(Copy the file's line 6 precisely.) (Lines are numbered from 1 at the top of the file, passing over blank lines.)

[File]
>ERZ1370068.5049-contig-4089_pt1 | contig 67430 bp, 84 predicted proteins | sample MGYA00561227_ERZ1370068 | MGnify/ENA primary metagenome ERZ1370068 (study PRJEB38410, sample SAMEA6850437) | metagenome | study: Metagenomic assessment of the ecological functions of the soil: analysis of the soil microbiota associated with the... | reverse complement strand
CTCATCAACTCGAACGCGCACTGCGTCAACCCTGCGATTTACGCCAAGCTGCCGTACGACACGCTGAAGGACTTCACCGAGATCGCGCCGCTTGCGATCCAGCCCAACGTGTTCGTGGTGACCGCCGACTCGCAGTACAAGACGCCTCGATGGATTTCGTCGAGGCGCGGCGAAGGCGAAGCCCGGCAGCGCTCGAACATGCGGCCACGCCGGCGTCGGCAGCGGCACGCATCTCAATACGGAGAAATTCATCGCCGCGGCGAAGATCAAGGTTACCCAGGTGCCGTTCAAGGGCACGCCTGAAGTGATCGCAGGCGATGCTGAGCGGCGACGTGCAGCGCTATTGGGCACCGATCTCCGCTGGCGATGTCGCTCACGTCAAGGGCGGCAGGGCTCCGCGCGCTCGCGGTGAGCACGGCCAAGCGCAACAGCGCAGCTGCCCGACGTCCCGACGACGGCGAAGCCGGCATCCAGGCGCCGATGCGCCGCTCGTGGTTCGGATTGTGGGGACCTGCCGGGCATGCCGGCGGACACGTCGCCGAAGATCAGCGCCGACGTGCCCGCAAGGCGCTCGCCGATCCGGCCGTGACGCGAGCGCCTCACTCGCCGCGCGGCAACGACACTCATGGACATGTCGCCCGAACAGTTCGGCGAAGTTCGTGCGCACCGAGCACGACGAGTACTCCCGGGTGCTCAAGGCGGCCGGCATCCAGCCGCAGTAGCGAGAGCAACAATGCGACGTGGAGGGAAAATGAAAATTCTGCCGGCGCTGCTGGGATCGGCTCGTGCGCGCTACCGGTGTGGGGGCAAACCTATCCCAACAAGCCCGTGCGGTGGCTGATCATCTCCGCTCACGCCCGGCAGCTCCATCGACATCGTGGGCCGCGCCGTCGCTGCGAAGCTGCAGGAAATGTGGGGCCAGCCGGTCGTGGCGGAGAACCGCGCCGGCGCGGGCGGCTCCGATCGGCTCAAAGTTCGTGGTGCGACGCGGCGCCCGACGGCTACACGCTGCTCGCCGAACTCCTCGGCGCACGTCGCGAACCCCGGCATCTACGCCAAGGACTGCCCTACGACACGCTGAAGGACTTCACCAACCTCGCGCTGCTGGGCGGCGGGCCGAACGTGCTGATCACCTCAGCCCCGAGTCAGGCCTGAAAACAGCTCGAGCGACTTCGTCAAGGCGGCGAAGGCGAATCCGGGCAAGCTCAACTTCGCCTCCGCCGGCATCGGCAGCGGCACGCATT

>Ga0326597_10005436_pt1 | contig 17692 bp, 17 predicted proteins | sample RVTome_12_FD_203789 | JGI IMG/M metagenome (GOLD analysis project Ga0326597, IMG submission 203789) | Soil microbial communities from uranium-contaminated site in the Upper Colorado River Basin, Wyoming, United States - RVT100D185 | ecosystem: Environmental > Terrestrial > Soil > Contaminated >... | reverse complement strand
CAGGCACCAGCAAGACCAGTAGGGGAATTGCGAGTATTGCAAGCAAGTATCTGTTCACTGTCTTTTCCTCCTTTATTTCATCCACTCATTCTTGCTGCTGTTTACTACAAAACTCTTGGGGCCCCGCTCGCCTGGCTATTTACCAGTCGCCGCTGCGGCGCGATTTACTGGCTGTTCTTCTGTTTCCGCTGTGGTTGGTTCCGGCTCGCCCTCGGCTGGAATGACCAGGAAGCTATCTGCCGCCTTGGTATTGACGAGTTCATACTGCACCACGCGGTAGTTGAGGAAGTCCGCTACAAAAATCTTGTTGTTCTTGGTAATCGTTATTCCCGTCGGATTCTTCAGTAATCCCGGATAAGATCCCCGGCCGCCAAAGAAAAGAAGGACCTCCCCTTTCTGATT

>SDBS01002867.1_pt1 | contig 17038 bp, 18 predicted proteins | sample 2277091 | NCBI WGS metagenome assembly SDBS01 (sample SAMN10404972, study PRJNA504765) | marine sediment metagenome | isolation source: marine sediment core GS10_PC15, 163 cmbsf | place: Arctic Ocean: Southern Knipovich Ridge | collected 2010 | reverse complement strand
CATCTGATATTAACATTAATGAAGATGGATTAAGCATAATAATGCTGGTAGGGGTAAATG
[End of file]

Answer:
CATCTGATATTAACATTAATGAAGATGGATTAAGCATAATAATGCTGGTAGGGGTAAATG